But he hasn’t toed a marathon starting line since. In fact, he’s undergone a near complete life upheaval. He left Michigan and the Hansons-Brooks Distance Project to move to Boulder, Colorado, where he now trains under coach Lee Troop. In 2018, he underwent Achilles surgery due to a condition called Haglund’s deformity—the same one that affected Rupp.
Amidst all the challenge, he said, he definitely contemplated quitting. “At the same time, running has been kind of the constant in my life since I was in high school,” he said. “The idea of having all this other change and then not doing that as well was scary and just not worth it.
After a slow, steady, return to running—he recalls Troop assigning him segments of one-minute jogs with nine-minute walk breaks—Riley raced again at the Boulder Boulder 10K in May, where he ran 31:20 and placed 25th. On Sept. 2, he ran 1:10:59 for 15th place at the USATF 20K Championships, which “felt terrible.”
“This is the first race where I've actually felt like the old me beforehand—or actually a better me, because I have two good Achilles now,” he said.
In his debut at the distance, 24-year-old Jerrell Mock ran 2:10:37 to place ninth, and second American. An All-American at Colorado State, Mock finished just out of contention to make the 10K final at the 2018 NCAA Outdoor Championships. Though he graduated last year, he still lives and trains in Fort Collins, Colorado, and is coached by CSU’s Art Siemers.
This year, he ran 1:02:15 to place 13th—and third American—in his first half marathon, in Houston. His 59:43, ninth-place finish at the USATF 20K Championships last month gave him confidence lining up in Chicago.
Still, he didn’t know quite what to expect in the marathon, given the “horror stories” he’d heard about the later miles. “I was just waiting to get to that moment of darkness,” he said. But it never came. “The mile splits just stayed right on. And so when we got to 20, I was like—‘Man, I think, I think I might've gotten away with it.”
Both Riley and Mock are unsponsored and wore ZoomX Vaporfly Next% shoes during the race. “I bought into the hype,” Riley said, though he noted he’s open to experimentation if any sponsors should come calling. Mock expressed similar sentiments: “There’s a lot of companies that are coming out with the same kind of idea now,” he said. “I’d be interested to try some of those too.”
Parker Stinson, meanwhile, runs in Saucony—making him one of the few elites in the field not to sport bright pink on their feet. He denied that puts him at a disadvantage, noting that he broke the American record in the 25K—the 1:13:48 he ran in May’s River Bank Run—in the brand.(10/13/2019) ⚡AMP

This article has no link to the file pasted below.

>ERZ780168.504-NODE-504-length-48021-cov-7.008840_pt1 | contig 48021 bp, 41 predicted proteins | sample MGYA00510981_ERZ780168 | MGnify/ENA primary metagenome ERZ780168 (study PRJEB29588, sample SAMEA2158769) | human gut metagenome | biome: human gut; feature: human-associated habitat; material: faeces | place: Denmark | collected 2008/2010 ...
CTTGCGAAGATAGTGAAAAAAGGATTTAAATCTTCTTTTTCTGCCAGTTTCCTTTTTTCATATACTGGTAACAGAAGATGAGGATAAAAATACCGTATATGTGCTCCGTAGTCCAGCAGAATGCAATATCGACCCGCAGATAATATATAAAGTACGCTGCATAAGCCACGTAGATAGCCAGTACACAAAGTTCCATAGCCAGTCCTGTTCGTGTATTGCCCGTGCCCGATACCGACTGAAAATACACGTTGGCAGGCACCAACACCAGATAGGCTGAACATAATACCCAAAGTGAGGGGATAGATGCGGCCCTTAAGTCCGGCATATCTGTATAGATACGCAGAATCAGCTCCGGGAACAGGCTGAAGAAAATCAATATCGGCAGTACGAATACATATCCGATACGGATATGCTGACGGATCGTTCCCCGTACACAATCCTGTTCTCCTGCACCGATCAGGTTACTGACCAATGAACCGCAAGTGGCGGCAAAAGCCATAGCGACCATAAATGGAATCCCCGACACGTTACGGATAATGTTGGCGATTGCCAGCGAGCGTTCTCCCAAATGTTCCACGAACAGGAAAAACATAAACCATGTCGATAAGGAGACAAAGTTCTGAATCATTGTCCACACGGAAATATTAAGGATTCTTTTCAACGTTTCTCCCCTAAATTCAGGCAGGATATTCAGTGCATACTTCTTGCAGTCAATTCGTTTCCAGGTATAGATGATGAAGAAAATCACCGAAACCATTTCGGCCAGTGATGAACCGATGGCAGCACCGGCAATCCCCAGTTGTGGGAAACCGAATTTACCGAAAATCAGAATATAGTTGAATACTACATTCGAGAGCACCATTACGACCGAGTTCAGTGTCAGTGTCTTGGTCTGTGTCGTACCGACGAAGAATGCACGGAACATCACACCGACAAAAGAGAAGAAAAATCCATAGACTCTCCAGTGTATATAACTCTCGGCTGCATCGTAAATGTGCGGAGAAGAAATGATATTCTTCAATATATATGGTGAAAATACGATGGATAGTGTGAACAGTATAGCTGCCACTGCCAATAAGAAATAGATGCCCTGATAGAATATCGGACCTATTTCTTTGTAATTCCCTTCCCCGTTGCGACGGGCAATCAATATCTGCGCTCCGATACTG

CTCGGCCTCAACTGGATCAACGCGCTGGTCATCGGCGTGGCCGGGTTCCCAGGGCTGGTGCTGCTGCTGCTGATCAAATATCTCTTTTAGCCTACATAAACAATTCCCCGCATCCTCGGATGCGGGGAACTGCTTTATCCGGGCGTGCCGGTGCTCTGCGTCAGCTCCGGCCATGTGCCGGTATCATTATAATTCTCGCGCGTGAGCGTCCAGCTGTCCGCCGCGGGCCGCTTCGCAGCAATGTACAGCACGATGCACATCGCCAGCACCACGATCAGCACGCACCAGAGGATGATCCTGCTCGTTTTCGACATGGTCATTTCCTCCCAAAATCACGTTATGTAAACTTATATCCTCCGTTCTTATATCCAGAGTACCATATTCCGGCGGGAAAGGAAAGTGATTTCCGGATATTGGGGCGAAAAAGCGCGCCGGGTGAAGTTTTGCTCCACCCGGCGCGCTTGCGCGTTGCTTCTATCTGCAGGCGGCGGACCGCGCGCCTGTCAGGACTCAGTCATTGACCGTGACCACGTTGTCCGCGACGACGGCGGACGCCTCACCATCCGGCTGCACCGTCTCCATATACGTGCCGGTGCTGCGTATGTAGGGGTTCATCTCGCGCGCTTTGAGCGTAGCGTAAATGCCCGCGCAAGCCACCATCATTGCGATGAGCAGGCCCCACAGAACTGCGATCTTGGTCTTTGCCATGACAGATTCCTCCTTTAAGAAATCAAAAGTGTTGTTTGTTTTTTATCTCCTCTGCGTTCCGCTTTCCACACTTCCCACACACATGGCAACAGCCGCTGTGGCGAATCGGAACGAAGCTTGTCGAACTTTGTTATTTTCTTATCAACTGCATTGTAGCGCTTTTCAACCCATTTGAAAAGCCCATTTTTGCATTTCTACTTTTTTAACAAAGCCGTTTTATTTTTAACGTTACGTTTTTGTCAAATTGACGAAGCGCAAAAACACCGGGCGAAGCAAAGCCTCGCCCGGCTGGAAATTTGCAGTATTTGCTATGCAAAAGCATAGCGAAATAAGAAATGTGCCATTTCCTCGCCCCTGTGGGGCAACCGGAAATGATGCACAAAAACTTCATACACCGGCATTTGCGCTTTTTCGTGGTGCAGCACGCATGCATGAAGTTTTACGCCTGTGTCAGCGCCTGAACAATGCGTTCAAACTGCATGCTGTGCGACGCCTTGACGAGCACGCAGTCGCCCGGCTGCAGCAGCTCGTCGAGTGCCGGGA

2019 Boston winner Lawrence Cherono made another last 400m sprint today in Bank of Chicago Marathon in a group of 4 athletes clocking 2:05:45.He was followed closely by Dejene Debela 2:05:46 and Asefa Mengstu 2:05:48.Mo Farah finished 8th in 2:09:58.
Lawrence has had a great form of consistent record of seven victories over 14 marathons.He crossed the finish line victoriously with arms in the air in celebration .He then knelt down on the ground and prayed.
The race started with Dickson Chumba leading the group cross the first mile at 4:42.The high speed forced runners to form two elite groups.The first pack consisted Chumba,Cherono,Debela,Bedan Karoki,Tura and Asefa Mengstu.The second pack was Mo Farah and Galen Rupp who came back after Achilles surgery.
The Ieading group hit 5km in 14:45 while Mo and Rupp did 14:47.At 10km ,the split was 29:27 and Mo and Rupp were already in the first group.Rupp started again dropping in the group followed by Mo Farah at 8 miles while the Dickson Chumba led team crossed it at 37:48.
At 15km, Karoki, Chumba, Cherono, Debela,Mengstu and Tura crossed it at 44:10. At 21km, Chumba led it through with 1:02:14.
Karoki up the pace to 25km in a group of six making it at 1:13:54.Chumba was back again in front but slightly struggling and led 30km at 1:28:58.This is the point where Chumba slowed and first group remain with 5 men.Debela charged and pushed hard making 35km split at 1:45:53 while Chumba struggled at 1:44:23.
Debela who looked strong crossed 40km 1:59:08. At this point, the race was between four athletes. The only thing to decide was final kick coz they were all running a tactical race.